We must consider again the applicability of intrapolicy stacking principles to specific facts and circumstances. See Cohn v. Aetna Ins. Co., 213 Conn. 525, 530, 569 A.2d 541 (1990); Dixon v. Empire Mutual Ins. Co., 189 Conn. 449, 453, 456 A.2d 335 (1983); Nationwide Ins. Co. v. Gode, 187 Conn. 386, 394-97, 446 A.2d 1059 (1982); Safeco Ins. Co. v. Vetre, 174 Conn. 329, 333-35, 387 A.2d 539 (1978). We have repeatedly held that General Statutes (Rev. to 1989) §§ 38-175a 5 and 38-175c, 6 and § 38-175a-6(a), 7 now § 38a-334-6, of the Regulations of Connecticut State Agencies, which mandate that automobile liability insurance polices include underinsured motorist coverage, do not prohibit the stacking of underinsured motorist coverage for more than one passenger automobile. Covenant Ins. Co. v. Coon, 220 Conn. 30, 35, 594 A.2d 977 (1991); Cohn v. Aetna Ins. Co., supra, 213 Conn. at 529, 569 A.2d 541; Nicolletta v. Nationwide Ins. Co., 211 Conn. 640, 645-46, 560 A.2d 964 (1989); Allstate Ins. Co. v. Ferrante, 201 Conn. 478, 481-82, 518 A.2d 373 (1986); Dixon v. Empire Mutual Ins. Co., supra, 189 Conn. at 452-53, 456 A.2d 335; Nationwide Ins. Co. v. Gode, supra; Safeco Ins. Co. v. Vetre, supra, 174 Conn. at 332-33, 387 A.2d 539; see also Pecker v. Aetna Casualty & Surety Co., 171 Conn. 443, 448-53, 370 A.2d 1006 (1976). Indeed, we have found stacking to be available when the insured has paid separate premium motorist coverage afforded to each vehicle. Nationwide Ins. Co. v. Gode, supra; Safeco Ins. Co. v. Vetre, supra, 174 Conn. at 333-35, 387 A.2d 539; see also Pecker v. Aetna Casualty & Surety Co., supra, 171 Conn. at 447, 370 A.2d 1006. "The reason for this is the common sense notion that such a result falls within the reasonable expectations of the parties to the insurance contract"; Cohn v. Aetna Ins. Co., supra; because an insured who " 'pay[s] a double premium [can reasonably] expect double coverage....' " Yacobacci v. Allstate Ins. Co., 33 Conn.Sup. 229, 231, 372 A.2d 987 (1976); 8 see Nationwide Ins. Co. v. Gode, supra, 187 Conn. at 396, 446 A.2d 1059. We have noted that "[t]his is particularly true when each of the insured vehicles is separately described, the coverage granted under the policy is separately listed for each vehicle, and a separate premium is charged for the coverage afforded to each of the described vehicles." (Internal quotation marks omitted.) Cohn v. Aetna Ins. Co., supra, 213 Conn. at 530, 569 A.2d 541, quoting Nationwide Ins. Co. v. Gode, supra, 187 Conn. at 395, 446 A.2d 1059. Moreover, once it has been established that an insurer is obligated to stack the underinsured motorist coverage in the policy, as it is when separate, additional premiums have been paid for coverage on two vehicles, the insurer may not reduce its liability for such aggregated coverage even through explicit policy language, except within the narrow context of the exceptions permitted under § 38-175a-6(d) of the Regulations of Connecticut State Agencies. 9 Cohn v. Aetna Ins. Co., supra; Nicolletta v. Nationwide Ins. Co., supra; Allstate Ins. Co. v. Ferrante, supra, 201 Conn. at 483-84, 518 A.2d 373; Nationwide Ins. Co. v. Gode, supra, 187 Conn. at 397-400, 446 A.2d 1059. In the present case, the defendant argues that it is not liable to pay the aggregate amount of the underinsured coverage and that the plaintiffs had no reasonable expectation that coverage would be aggregated because the policy provides that such stacking is not permitted and the insureds were charged and paid a single actuarially appropriate premium for underinsured motorist coverage on their own vehicles. For the following reasons, we agree with the defendant.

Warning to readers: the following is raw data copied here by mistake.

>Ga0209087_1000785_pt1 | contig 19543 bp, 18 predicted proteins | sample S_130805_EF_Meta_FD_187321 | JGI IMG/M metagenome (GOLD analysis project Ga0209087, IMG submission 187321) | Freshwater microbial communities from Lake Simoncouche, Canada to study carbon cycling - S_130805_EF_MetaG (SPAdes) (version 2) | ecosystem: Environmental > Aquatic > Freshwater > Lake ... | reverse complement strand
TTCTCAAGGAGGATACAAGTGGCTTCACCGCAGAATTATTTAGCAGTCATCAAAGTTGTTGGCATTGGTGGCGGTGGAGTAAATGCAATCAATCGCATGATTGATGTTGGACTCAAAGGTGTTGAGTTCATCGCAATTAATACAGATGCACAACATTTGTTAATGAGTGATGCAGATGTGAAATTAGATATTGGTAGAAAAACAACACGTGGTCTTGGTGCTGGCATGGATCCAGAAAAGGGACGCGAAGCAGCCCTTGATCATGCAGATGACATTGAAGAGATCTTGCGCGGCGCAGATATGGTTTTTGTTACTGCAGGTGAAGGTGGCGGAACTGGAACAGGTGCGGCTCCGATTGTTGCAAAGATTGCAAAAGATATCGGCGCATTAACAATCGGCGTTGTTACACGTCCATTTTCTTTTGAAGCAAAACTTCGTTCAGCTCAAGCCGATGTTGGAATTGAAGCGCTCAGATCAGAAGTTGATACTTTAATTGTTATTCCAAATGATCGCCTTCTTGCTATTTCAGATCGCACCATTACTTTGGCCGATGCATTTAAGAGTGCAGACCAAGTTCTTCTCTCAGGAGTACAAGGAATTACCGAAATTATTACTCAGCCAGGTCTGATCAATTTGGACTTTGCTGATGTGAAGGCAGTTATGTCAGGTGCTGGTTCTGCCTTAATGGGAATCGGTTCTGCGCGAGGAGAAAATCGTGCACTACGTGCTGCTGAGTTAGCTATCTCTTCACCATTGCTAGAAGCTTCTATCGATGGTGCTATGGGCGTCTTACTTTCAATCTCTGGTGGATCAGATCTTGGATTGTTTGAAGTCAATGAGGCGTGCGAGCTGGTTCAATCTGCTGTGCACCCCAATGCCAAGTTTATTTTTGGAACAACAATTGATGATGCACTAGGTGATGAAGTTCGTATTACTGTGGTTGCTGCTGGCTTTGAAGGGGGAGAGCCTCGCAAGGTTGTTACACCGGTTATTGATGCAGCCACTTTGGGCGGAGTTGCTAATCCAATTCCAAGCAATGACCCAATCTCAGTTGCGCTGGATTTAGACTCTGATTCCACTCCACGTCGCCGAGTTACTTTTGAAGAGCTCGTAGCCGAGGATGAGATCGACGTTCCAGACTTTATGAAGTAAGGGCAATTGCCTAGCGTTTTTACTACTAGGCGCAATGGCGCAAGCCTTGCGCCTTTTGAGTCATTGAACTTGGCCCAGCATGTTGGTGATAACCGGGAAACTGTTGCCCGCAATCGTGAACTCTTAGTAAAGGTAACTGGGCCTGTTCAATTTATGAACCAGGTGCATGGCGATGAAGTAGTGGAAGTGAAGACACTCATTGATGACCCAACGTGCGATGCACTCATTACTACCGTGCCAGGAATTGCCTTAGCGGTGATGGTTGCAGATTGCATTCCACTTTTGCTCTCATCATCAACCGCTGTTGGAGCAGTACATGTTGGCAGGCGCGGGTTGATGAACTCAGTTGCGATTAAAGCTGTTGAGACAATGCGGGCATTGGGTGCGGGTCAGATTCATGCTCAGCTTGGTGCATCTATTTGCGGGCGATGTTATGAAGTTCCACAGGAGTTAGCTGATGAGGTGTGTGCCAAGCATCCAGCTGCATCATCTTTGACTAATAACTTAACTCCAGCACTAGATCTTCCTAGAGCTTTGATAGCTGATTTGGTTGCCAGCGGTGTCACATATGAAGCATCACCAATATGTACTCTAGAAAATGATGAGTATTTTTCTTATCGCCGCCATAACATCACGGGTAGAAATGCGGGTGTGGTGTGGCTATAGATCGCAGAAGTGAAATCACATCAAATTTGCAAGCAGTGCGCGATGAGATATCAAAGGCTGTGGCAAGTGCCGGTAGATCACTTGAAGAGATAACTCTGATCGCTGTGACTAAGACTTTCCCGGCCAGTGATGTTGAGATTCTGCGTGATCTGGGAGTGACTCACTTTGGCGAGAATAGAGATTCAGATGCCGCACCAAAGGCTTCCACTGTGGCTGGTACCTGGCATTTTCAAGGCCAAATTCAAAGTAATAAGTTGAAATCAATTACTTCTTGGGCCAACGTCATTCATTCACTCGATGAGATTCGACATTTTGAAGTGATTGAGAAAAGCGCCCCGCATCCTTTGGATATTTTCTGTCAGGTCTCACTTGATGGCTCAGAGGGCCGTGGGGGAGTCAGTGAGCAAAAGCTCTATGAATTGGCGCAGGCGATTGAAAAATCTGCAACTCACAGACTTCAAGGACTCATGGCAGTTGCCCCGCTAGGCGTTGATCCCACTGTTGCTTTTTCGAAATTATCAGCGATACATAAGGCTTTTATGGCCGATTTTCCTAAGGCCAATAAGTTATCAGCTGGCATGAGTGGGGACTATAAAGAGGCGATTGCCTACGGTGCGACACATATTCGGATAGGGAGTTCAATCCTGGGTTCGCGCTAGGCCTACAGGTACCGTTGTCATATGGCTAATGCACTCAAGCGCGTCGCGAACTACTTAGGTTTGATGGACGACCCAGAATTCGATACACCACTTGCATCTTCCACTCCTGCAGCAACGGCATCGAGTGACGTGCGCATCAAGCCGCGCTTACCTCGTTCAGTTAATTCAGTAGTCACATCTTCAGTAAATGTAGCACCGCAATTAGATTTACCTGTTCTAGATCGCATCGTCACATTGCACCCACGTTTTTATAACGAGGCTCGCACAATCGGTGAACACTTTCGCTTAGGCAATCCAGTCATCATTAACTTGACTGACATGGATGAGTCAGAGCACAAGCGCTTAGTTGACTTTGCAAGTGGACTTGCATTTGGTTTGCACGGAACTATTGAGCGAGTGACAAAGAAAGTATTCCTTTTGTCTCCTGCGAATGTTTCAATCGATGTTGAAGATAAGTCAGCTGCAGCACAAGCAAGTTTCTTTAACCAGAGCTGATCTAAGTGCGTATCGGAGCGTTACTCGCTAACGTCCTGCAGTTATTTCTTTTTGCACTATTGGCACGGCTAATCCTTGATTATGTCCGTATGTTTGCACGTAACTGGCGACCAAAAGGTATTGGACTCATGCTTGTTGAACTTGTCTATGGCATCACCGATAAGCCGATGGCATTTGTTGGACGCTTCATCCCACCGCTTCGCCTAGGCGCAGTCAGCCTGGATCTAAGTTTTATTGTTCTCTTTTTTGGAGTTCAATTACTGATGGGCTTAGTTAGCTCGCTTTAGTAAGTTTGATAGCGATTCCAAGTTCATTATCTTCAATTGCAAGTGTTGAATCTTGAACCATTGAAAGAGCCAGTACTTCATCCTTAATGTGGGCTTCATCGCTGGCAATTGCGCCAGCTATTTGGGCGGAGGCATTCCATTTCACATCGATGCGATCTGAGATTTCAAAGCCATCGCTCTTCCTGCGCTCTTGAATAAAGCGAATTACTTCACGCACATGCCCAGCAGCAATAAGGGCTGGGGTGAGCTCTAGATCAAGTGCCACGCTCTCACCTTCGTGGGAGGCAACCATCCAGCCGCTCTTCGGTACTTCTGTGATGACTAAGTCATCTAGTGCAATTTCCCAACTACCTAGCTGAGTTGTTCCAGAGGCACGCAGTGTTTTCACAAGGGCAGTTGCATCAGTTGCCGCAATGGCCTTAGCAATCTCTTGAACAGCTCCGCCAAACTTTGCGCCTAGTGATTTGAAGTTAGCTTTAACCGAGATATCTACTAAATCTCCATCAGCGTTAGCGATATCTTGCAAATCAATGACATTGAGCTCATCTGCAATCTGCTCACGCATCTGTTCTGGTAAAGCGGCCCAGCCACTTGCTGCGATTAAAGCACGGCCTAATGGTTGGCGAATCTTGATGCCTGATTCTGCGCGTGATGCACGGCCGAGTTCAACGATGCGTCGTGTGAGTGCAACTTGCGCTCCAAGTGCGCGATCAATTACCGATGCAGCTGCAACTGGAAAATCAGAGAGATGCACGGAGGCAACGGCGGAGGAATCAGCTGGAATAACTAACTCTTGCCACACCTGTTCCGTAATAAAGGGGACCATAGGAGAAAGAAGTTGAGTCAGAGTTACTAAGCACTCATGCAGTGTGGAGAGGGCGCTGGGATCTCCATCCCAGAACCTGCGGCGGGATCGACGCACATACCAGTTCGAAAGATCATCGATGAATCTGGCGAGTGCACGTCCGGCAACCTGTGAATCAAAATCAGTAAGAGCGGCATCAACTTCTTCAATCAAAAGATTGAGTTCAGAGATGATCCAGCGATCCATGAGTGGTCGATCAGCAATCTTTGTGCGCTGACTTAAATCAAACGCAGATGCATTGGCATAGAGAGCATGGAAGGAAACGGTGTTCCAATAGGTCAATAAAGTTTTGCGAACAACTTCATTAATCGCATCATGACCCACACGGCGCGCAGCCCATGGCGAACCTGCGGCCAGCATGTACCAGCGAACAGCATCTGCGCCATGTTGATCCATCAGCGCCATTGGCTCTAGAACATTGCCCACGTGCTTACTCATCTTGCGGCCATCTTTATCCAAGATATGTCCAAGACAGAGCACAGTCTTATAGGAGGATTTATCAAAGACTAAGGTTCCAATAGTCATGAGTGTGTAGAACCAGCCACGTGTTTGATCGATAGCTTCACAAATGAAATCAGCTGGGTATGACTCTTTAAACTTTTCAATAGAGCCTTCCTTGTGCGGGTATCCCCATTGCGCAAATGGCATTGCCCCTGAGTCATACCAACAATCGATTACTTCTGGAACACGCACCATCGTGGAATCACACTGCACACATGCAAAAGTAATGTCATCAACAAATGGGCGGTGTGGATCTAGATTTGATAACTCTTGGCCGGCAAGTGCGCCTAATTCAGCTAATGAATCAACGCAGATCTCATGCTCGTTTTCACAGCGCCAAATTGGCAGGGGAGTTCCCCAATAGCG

B

On the basis of the testimony at the arbitration hearing and a review of the policy documents and stipulated facts, a majority of the arbitrators found that the plaintiffs could not have had an objectively reasonable expectation of stacked coverage. With respect to the testimony, the plaintiffs 10 professed no expectation of stacked coverage. Instead, they candidly admitted that they simply were seeking to "obtain good coverage" and "save a few dollars." As the panel concluded, their testimony "provide[d] no basis for a finding of any expectation regarding stacking of [underinsured motorist] coverage."

The policy documents also fail to support the claim that the parties reasonably expected stacked coverage, for, as the arbitrators found, the policy "unambiguously provide[d] uninsured/underinsured motorist coverage of $100,000 per person and no more." 11 Specifically, the named plaintiff signed the application for insurance immediately following the statement: "I understand and acknowledge that the limits of UNINSURED or UNDERINSURED MOTORIST COVERAGE are applicable ONCE per claim regardless of the number of vehicles or operators on the policy now or in the future." In addition, the automobile policy issued by the defendant to the plaintiffs provided in part:

"LIMIT OF LIABILITY

The maximum limit of our liability for Uninsured Motorists Coverage in any one accident is the amount of Uninsured Motorists Coverage limits shown in the Declarations. This is the most we will pay regardless of the number of:

1. Covered persons

2. Claims made;

3. Vehicles involved in the accident; or

4. Covered autos." (Emphasis in original.)

Moreover, the declarations page of the insurance policy specified the limits of coverages and premiums due. Although separate premiums are listed for each of the two vehicles insured by...